.

El Pescado

They gloat: the age of Pisces, it is over.
They chant to call Aquarius’ forces in.
In the deep labyrinths we sought the sign,
The two-stroke fish, walls clammy, glittering.

The old Mass book fell open in my hands:
The prayer for government, prayer for the king,
And there, engraved, the printing of a fish,
A fossil find, pressed thinner than a bloom.

Go, little fish. They spangled the dark pond,
Bright streaming kites, their sky under the bridge,
Over the escalator water-stairs,
Into the kettle of the deeper pool.

If anyone is thirsty. Lift your head.
I think you know the water-bearer’s voice.
The bread and seafood pass from hand to hand.
My Lord, my God, are you a fish? I am.

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La Palma

The lion wakes us up, not with a roar,
But with a warm bright breathing on our face.
The lion walks around on velvet paws,
His morning slippers. Butterflies awake.

We’ve never heard him roar or seen him kill.
That doesn’t mean he can’t. But he prefers
Philosophy and strolls among the palms,
The smell of roses when they first wake up.

To be a hunter. First, you walk around.
You have to see the thing from every point.
You have to look like you’re not hunting, right?
He’d never hurt a groggy butterfly.

We’ve never seen him kill. We know he can
From the progressive way each step is placed.
Golf is a master-class in zoning in.
Truth has its day. Arise, Trump, kill and eat.

.

.

Monika Cooper is an American family woman.


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6 Responses

  1. James Sale

    Really like the El Pescado poem – mystical, and a very unusual take on the precession of the zodiac, and full of a suggestive spirituality that reaches a wonderful climax in the unambiguous – yet strangely mysterious – ‘I am’. Will look forward to reading more of your intriguing work.

    Reply
  2. Roy Eugene Peterson

    I take the last verse of “El Pescado” as a reference to the “Great I Am” from the Bible with the feeding of the 5,000 with imagery I internalize as the “Great Provider.” I am a bit nonplussed by your second poem. As I have told others, I am not a fan of blank verse regardless of the imagery.

    Reply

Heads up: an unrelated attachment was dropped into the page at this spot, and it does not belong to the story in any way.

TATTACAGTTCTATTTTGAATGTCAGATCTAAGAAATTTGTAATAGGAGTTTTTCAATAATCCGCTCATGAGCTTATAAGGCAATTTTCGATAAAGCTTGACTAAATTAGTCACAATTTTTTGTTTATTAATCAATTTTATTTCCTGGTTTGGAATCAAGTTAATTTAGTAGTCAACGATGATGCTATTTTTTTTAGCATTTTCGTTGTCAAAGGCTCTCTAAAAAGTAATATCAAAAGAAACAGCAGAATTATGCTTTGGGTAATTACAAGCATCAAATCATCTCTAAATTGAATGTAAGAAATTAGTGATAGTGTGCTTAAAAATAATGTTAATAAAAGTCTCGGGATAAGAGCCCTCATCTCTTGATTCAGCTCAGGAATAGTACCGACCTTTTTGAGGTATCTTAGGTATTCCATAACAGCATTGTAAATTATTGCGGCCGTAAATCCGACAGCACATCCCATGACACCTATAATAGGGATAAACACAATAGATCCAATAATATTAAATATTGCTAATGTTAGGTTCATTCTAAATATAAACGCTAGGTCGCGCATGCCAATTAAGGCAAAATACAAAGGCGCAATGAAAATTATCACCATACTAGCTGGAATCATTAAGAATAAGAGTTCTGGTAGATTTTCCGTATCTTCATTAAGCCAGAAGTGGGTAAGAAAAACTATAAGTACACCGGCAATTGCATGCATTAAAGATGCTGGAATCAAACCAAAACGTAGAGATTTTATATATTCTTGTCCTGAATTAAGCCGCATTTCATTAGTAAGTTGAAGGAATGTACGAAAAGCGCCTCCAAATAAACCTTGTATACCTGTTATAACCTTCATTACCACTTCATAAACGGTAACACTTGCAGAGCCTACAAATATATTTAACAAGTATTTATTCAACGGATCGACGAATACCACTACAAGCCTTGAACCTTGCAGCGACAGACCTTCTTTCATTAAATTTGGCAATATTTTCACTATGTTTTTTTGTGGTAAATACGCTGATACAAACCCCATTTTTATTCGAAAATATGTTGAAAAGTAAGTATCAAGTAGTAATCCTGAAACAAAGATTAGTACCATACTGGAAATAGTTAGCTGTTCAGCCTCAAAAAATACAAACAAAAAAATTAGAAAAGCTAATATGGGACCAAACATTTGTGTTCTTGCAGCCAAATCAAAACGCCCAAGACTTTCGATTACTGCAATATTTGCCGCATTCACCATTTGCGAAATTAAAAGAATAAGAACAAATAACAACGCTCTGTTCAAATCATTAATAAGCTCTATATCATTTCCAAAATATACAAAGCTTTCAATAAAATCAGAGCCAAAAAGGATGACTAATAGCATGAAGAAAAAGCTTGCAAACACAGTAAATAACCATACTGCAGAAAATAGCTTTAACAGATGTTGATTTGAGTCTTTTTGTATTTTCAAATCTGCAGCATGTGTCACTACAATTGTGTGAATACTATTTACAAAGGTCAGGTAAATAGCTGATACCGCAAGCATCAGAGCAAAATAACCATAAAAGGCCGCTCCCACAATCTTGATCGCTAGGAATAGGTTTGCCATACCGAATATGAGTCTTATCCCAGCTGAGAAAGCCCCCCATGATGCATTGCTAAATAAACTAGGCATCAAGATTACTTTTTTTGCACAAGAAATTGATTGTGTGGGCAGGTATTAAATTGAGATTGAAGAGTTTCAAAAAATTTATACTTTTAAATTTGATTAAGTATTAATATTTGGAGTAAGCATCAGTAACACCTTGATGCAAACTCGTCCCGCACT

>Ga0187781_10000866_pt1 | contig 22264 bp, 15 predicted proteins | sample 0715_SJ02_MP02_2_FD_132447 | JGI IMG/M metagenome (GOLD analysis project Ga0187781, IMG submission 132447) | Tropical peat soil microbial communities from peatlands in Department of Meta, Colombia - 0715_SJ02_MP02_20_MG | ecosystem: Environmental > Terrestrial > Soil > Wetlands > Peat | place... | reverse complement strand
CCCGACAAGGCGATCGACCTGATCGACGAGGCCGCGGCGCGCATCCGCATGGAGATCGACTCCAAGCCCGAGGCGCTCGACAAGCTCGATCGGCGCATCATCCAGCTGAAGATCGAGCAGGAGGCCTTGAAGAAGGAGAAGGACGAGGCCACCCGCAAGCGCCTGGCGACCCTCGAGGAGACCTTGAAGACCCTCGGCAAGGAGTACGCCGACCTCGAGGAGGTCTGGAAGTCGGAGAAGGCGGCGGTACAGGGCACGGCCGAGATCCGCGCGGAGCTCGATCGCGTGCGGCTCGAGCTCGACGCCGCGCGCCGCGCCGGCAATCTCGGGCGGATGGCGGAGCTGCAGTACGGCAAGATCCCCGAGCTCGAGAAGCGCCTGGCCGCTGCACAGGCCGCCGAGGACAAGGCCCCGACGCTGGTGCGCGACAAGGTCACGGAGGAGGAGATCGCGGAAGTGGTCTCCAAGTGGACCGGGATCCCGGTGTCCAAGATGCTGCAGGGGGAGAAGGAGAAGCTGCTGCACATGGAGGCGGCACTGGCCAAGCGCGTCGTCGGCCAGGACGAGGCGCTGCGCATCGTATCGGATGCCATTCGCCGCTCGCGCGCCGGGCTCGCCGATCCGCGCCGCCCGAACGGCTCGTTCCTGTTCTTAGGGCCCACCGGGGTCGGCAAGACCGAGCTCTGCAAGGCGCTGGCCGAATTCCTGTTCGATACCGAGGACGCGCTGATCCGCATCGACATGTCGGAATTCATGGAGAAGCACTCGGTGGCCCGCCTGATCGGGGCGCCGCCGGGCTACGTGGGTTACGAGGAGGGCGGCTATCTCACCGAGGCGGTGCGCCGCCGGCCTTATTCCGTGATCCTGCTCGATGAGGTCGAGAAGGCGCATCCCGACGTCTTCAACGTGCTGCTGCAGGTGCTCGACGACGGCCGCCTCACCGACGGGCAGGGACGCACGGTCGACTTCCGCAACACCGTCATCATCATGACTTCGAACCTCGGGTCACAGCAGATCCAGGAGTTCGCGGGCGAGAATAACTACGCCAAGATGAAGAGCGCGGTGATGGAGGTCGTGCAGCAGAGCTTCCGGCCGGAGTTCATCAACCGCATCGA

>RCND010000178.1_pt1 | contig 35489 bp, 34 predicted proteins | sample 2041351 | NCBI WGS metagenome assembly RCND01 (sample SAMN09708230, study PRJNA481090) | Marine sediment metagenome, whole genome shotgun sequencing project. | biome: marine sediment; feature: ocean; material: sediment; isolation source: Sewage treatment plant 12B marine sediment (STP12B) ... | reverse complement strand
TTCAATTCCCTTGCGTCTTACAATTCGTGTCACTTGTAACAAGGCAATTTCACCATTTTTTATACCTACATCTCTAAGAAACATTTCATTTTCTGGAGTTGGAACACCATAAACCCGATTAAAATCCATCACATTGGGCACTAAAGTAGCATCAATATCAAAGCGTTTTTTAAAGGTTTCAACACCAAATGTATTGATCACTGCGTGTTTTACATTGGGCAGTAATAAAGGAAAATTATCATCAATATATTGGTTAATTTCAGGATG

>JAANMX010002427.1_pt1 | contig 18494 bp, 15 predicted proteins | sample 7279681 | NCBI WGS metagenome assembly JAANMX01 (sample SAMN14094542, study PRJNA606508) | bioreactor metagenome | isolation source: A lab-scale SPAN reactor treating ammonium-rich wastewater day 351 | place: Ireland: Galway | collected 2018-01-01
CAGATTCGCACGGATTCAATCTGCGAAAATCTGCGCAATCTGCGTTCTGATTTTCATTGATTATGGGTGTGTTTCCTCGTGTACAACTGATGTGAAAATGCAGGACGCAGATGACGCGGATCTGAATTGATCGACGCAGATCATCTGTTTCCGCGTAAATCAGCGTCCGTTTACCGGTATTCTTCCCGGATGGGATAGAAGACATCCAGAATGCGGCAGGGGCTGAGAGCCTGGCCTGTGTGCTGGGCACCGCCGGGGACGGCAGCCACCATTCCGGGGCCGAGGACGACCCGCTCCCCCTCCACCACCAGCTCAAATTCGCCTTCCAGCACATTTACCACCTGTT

• Monika Cooper

      Thank you for your reading of El Pescado. All you say is there and also His filling of all things in every way.

      I don’t always write blank verse but these are from a series that’s mostly in that form.

      Thank you again for reading and for your comment.

      Reply
  3. Margaret Coats

    Remarkable concatenation of fish images and symbols from a variety of sources in “El Pescado.” The effect is deepened by the theme of a procession of ages, which may be contradicted because fish-sympathizing hearers (naturally) know the water bearer’s voice. This is a pleasingly complex poem, with a multifarious expression as conclusion (already noted by James Sale and Roy Peterson). I very much like the style.

    The title of “La Palma” is mysterious at first, but must mean something we know like the palm of our hand. And the something is a person who is both a lion and a discerning hunter–not to mention a golfer! The final “arise, kill and eat,” to any Biblically literate person, refers to divine permission in a vision for Saint Peter to neglect kosher rules. However, Peter is not to kill unclean animals but to be a fisher of men for the salvation of souls. Again, satisfyingly complex. These are not poems whose meaning can be easily stated. They demand thought and reflection from the reader.

    Reply
    • Monika Cooper

      Margaret, thank you so much for these thoughts. I was hoping that readers would recognize the Acts reference in the last line of La Palma. Of course, the injunction means something different when addressed to Trump: different but not unrelated. The title refers to the palm tree rather than the palm of the hand. The palms are in the background here but part of the mythic Florida I was picturing. Thank you for reading and taking the time to write this thoughtful and sympathetic comment. I appreciate it deeply.

      Reply

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